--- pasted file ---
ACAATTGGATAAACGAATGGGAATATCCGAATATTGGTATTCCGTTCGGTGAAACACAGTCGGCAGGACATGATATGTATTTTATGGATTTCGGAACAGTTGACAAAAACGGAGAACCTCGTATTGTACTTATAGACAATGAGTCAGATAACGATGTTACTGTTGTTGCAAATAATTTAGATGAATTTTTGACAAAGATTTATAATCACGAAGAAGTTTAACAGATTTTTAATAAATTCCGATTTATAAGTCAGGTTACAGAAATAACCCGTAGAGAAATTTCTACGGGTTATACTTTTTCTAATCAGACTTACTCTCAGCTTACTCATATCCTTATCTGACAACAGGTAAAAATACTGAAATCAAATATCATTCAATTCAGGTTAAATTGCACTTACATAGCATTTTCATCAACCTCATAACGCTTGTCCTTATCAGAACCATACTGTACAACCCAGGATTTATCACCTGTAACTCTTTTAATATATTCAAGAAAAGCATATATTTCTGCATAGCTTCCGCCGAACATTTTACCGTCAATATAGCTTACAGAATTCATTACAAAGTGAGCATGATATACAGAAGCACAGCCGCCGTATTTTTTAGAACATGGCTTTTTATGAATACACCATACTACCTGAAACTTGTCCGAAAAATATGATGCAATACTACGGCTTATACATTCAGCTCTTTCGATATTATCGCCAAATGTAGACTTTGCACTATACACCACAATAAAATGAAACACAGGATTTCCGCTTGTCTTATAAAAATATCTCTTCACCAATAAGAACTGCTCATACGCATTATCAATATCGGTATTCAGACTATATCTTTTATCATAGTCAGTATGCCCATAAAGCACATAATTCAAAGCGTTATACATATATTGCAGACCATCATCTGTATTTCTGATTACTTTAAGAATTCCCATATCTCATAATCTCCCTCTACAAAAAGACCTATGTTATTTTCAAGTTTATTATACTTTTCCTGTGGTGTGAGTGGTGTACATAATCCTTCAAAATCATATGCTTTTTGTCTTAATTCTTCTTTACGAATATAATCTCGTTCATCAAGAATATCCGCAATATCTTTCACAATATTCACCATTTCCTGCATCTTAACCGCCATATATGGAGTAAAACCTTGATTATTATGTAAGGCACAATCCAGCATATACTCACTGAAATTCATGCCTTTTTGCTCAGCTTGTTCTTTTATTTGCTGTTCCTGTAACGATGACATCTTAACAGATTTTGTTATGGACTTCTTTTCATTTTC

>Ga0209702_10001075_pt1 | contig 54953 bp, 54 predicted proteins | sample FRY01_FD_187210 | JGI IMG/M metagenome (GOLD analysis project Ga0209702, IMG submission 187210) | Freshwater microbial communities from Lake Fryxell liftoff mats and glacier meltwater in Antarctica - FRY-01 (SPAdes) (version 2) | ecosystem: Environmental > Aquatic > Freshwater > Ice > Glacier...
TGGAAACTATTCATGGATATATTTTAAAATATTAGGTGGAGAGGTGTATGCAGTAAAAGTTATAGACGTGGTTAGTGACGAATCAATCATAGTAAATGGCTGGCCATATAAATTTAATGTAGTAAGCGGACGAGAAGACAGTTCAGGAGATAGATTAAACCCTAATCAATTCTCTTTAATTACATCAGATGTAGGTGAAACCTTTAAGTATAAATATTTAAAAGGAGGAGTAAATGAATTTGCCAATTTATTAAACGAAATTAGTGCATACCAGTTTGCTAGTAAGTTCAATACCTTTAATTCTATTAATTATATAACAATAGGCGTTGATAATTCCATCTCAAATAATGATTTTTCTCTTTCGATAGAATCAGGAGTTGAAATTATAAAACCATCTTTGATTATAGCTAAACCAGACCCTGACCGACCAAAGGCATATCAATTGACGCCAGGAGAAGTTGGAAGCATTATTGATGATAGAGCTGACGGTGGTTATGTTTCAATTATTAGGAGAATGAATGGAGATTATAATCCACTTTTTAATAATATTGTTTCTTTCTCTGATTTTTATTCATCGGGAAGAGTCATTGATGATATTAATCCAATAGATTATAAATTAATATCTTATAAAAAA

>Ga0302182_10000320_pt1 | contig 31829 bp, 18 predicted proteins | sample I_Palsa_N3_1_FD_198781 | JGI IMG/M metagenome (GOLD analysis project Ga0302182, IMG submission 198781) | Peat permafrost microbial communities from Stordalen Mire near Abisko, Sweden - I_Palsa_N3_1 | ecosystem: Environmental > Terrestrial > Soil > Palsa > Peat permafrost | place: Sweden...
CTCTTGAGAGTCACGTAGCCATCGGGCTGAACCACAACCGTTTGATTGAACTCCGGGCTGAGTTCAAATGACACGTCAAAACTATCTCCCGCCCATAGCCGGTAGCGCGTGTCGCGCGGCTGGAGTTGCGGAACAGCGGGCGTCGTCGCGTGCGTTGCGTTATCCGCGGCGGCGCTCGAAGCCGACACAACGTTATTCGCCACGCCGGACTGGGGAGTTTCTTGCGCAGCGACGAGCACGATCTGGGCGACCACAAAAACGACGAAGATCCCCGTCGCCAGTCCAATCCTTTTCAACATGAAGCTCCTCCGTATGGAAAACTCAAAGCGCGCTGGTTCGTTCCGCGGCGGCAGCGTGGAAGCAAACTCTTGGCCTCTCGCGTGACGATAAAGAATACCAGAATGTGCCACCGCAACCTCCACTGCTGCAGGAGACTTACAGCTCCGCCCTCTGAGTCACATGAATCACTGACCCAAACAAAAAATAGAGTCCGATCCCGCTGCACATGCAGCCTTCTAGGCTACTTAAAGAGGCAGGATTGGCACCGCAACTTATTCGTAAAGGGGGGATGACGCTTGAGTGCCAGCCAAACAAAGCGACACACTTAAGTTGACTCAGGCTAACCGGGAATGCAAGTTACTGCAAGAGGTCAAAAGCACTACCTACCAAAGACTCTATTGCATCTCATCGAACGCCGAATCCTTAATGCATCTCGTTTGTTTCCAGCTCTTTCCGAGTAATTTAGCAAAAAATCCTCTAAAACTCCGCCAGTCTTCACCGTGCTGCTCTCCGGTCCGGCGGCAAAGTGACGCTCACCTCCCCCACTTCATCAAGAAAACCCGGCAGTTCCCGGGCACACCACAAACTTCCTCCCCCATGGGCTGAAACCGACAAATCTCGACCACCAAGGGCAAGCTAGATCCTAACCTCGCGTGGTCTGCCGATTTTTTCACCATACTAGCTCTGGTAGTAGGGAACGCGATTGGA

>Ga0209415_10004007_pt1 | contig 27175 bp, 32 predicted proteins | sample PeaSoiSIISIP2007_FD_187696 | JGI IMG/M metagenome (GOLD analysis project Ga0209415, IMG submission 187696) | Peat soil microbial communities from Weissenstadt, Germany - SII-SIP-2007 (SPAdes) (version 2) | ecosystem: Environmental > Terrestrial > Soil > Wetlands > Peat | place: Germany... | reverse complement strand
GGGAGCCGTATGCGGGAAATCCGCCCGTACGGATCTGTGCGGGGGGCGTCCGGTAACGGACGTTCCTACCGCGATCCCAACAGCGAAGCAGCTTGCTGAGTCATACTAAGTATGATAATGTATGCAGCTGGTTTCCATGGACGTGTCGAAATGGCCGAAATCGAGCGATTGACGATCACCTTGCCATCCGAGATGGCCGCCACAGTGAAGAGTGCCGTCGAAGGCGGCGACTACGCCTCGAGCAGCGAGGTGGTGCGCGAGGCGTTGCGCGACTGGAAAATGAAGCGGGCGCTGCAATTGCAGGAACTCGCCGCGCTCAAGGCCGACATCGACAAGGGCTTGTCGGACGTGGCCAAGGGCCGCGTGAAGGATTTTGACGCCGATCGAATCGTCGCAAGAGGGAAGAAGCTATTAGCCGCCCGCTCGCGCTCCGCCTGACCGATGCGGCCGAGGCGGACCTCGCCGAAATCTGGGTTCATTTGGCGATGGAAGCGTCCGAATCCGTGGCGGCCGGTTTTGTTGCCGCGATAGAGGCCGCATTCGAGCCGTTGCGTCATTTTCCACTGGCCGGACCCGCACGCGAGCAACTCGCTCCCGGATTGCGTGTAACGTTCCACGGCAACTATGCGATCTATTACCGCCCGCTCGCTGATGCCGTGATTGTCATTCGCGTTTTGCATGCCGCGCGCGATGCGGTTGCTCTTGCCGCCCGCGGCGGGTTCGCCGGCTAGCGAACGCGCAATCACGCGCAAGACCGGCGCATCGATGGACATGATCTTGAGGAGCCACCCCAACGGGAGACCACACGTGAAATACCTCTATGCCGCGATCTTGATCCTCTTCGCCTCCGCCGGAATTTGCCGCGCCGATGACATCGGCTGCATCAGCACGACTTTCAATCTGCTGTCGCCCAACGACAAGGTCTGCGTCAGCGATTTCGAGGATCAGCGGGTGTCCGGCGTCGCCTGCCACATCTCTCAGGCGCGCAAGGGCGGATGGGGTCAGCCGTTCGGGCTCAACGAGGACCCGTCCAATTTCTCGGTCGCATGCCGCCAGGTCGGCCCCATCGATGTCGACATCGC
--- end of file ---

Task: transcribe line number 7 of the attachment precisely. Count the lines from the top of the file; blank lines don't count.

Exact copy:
GGGAGCCGTATGCGGGAAATCCGCCCGTACGGATCTGTGCGGGGGGCGTCCGGTAACGGACGTTCCTACCGCGATCCCAACAGCGAAGCAGCTTGCTGAGTCATACTAAGTATGATAATGTATGCAGCTGGTTTCCATGGACGTGTCGAAATGGCCGAAATCGAGCGATTGACGATCACCTTGCCATCCGAGATGGCCGCCACAGTGAAGAGTGCCGTCGAAGGCGGCGACTACGCCTCGAGCAGCGAGGTGGTGCGCGAGGCGTTGCGCGACTGGAAAATGAAGCGGGCGCTGCAATTGCAGGAACTCGCCGCGCTCAAGGCCGACATCGACAAGGGCTTGTCGGACGTGGCCAAGGGCCGCGTGAAGGATTTTGACGCCGATCGAATCGTCGCAAGAGGGAAGAAGCTATTAGCCGCCCGCTCGCGCTCCGCCTGACCGATGCGGCCGAGGCGGACCTCGCCGAAATCTGGGTTCATTTGGCGATGGAAGCGTCCGAATCCGTGGCGGCCGGTTTTGTTGCCGCGATAGAGGCCGCATTCGAGCCGTTGCGTCATTTTCCACTGGCCGGACCCGCACGCGAGCAACTCGCTCCCGGATTGCGTGTAACGTTCCACGGCAACTATGCGATCTATTACCGCCCGCTCGCTGATGCCGTGATTGTCATTCGCGTTTTGCATGCCGCGCGCGATGCGGTTGCTCTTGCCGCCCGCGGCGGGTTCGCCGGCTAGCGAACGCGCAATCACGCGCAAGACCGGCGCATCGATGGACATGATCTTGAGGAGCCACCCCAACGGGAGACCACACGTGAAATACCTCTATGCCGCGATCTTGATCCTCTTCGCCTCCGCCGGAATTTGCCGCGCCGATGACATCGGCTGCATCAGCACGACTTTCAATCTGCTGTCGCCCAACGACAAGGTCTGCGTCAGCGATTTCGAGGATCAGCGGGTGTCCGGCGTCGCCTGCCACATCTCTCAGGCGCGCAAGGGCGGATGGGGTCAGCCGTTCGGGCTCAACGAGGACCCGTCCAATTTCTCGGTCGCATGCCGCCAGGTCGGCCCCATCGATGTCGACATCGC